2011 Ford F-150 Harley-Davidson Edition
Though fewer and fewer car shoppers are researching and purchasing today's Ford Ranger compact pickup truck, the decision to let the Ranger die next year in the U.S. still raises questions as to why Ford isn't working on a new small pickup, particularly when Ford's revived the Taurus and Explorer.
They have been working on a Ranger replacement--though it's actually disguised as the new V-6 version of the 2011 Ford F-150.
The new F-150 lineup changes little on the outside, but under the hood, Ford's installing four new engines. It's the biggest powertrain changeover in more than 60 years of full-size trucks, Ford says. Among those engines are massively powerful V-8s with 360 horsepower and more, as well as a turbocharged EcoBoost V-6 with 365 hp and best-in -class towing capacity.
The new F-150 displaces the Ranger most directly with models powered by a 3.7-liter V-6, which will be available in XL, SXT and XLT trims.
2009 Ford Ranger XL
Death of the compacts
Sales in the compact corner of the truck world have been sagging for a decade. While makers like Toyota, Nissan and Dodge have upsized their formerly small trucks into mid-size territory, a few makes--Chevy, GMC and Ford--have continued to sell their existing, aging compact trucks.
The end is near for these vehicles. GM hasn't confirmed the final disposition of its Chevrolet Colorado and GMC Canyon twins, but their production base in Shreveport, La., is due to close by 2012. The same fate awaits the Ford Ranger, which has been built in St. Paul, Minn., for years, and will be until late next year, when Ford shutters the facility.
With Ranger sales hovering at about 75,000 units a year, there's simply not enough sales volume to design a new compact replacement that would share little, if anything, with other vehicles in the Ford lineup. Ford has confirmed a new Ranger for markets outside the U.S.--but Darryl Kuzak, Ford's vice president of global product development, says that Ranger won't come to the U.S. because it's nearly as large as the F-150, and can't be imported cheaply enough to make a strong sales case.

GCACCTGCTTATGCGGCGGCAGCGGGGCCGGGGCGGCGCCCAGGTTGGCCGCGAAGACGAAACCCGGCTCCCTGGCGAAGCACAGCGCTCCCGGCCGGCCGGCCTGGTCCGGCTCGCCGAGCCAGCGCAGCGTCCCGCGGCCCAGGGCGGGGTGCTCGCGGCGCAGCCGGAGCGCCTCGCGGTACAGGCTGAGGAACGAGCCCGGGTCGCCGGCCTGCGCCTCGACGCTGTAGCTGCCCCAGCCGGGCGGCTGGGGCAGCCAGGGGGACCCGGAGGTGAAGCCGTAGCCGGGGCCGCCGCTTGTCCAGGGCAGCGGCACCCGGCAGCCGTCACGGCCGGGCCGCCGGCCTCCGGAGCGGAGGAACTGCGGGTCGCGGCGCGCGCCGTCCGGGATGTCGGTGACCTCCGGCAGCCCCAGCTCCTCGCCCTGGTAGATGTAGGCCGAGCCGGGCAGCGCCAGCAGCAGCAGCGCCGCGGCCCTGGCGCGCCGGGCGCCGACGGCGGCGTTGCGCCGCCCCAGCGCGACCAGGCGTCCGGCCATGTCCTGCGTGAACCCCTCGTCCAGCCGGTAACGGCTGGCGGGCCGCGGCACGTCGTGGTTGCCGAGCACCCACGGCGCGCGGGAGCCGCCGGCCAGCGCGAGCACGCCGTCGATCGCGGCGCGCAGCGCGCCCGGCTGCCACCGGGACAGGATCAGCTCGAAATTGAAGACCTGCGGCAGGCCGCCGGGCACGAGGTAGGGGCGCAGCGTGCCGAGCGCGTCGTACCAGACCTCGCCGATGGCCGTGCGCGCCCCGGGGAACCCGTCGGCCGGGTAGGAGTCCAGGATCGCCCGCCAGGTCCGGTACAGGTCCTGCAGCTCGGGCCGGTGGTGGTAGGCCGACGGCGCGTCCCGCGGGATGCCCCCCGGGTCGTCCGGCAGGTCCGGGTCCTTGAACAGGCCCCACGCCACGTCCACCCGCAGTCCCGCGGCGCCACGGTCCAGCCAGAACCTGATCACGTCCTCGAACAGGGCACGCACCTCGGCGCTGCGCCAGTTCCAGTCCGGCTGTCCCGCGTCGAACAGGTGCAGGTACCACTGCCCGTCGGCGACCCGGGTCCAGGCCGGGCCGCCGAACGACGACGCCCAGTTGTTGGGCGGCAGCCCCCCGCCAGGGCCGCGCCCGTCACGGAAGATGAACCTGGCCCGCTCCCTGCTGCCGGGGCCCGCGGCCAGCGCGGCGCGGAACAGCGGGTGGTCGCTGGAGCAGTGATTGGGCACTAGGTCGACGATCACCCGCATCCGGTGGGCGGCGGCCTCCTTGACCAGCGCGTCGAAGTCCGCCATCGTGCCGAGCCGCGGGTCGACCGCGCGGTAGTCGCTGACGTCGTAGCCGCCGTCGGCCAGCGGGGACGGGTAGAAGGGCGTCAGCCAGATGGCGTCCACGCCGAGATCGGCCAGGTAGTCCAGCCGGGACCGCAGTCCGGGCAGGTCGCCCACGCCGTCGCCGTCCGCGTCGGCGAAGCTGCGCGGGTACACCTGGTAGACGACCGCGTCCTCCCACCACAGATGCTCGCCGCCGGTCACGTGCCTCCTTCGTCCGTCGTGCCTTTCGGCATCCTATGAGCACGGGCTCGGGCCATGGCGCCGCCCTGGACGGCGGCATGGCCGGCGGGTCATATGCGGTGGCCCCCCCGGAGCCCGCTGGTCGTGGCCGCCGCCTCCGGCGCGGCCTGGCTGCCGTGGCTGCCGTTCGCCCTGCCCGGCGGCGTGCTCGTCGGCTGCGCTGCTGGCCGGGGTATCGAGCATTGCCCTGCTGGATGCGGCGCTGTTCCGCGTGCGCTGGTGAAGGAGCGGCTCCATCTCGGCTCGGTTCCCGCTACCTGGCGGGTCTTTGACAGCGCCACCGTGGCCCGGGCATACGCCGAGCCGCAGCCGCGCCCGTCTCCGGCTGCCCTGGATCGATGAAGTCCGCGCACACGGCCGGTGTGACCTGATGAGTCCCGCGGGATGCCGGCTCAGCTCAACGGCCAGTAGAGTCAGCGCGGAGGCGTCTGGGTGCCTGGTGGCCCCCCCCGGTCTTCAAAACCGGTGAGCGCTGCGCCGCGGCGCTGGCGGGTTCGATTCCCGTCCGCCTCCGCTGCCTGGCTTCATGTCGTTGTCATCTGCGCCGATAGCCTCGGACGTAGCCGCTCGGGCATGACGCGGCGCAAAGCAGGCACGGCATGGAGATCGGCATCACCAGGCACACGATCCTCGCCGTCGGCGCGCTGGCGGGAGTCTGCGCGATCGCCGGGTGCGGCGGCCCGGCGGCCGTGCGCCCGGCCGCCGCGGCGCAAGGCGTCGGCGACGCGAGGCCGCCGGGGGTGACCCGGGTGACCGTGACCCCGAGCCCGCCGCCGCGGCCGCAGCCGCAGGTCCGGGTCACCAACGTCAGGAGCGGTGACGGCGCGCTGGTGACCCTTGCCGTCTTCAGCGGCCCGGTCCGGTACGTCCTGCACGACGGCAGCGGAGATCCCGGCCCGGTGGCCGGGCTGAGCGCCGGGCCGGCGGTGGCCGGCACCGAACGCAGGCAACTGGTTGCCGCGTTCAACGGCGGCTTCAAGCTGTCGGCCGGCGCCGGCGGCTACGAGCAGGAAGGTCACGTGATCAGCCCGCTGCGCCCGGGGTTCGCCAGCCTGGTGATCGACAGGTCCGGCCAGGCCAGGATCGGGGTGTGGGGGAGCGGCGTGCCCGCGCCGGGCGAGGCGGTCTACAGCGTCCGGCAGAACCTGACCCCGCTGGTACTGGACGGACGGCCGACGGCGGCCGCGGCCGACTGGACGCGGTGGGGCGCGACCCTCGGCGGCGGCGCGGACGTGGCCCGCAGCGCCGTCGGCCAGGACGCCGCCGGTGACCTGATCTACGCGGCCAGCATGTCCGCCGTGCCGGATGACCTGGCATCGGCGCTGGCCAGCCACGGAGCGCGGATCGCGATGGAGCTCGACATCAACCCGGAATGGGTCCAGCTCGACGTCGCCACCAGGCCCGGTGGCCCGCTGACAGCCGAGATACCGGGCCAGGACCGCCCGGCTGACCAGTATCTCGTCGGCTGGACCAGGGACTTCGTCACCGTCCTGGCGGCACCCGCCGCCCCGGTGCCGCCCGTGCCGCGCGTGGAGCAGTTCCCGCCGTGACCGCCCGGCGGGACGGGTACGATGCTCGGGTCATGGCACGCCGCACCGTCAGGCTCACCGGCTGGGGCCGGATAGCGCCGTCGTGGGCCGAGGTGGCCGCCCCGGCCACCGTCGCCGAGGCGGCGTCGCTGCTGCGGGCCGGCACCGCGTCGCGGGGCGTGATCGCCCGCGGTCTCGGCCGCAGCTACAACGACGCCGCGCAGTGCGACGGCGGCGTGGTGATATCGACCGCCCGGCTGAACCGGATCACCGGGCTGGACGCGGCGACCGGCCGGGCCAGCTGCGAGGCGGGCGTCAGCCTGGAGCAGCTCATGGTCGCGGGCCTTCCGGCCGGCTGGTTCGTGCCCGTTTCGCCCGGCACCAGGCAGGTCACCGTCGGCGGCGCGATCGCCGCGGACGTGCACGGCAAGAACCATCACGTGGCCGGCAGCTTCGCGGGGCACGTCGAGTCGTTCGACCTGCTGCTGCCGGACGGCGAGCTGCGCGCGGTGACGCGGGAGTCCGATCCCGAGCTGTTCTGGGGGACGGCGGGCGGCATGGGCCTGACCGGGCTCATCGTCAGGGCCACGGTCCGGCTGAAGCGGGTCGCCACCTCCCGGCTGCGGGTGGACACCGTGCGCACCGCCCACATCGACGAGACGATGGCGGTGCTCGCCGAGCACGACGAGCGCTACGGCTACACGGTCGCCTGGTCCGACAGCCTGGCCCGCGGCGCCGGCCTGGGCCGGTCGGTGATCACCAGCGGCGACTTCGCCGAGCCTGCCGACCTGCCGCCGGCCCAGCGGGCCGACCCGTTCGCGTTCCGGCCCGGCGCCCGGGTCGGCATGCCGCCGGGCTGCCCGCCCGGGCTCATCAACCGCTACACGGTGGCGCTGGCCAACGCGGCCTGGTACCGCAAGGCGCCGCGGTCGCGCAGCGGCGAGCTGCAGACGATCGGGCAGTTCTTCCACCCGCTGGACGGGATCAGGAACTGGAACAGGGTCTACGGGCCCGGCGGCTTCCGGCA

Kuzak also says that in the bigger picture, compact truck buyers aren't necessarily looking for a truck bed--just flexibility. With new offerings from the 2011 Fiesta to the 2010 Ford Transit Connect and the upcoming 2012 Ford C-Max, Ford believes, ultimately, it can address all Ranger buyers with a different vehicle it already sells.
Big is the new small
It's not an exact fit, but along with those smaller vehicles, Ford will use the new V-6 version of the F-150 as a figurative Ranger replacement. The new 3.7-liter V-6 (the one you'll also find in the 2011 Ford Mustang) thoroughly outscores the Ranger's V-6, with fuel economy estimated at better than 15/20 mpg and 300 horsepower on tap, compared to the Ranger's best showings of 15/20 mpg and 207 hp. A V-6 Ranger XLT costs just over $19,000--while a base 2010 F-150 runs just $22,060, though it's missing some power features the smaller V-6 Ranger XLT offers as standard.
The new F-150, in fact, makes perfect sense to most compact truck buyers except for a few user cases: the four-cylinder diehards who'd otherwise buy a used truck, the truck-agnostic types who might just as soon buy a compact coupe as a style statement; or worst of all for Ford's accounting department, the fleet buyers who opt only for the low-to-no profit base Ranger with the four-cylinder, the five-speed manual, the regular cab and almost no options. That's the classic "bug truck" you see at auction, where it's often recirculated through the new-car industry's lower digestive tract, otherwise known as the auction.
Truck buyers who still want four-cylinder pickups are still in luck, sort of. The Toyota Tacoma and Nissan Frontier still offer four-cylinders, at a base price of about $15,500 and $17,500, respectively. But those who really want compact-truck size and park-ability are out of luck. Of all the automakers to show concept compact pickups--remember the Dodge M-80 and the Toyota A-Bat?--none have pulled the trigger and committed to build new unibody-based trucklets. If a business case unfolds for a true compact pickup, Ford needs only to look at its swelling fleet of small cars--Focus, Fiesta, C-Max, Escape and Transit Connect--for a flexible architecture that could add a truck derivative.
Instead of a 2012 Ford Ranger, truck drivers get an F-150 instead--and Ford gets a year to explain how sometimes bigger is better, even if it's less well-equipped.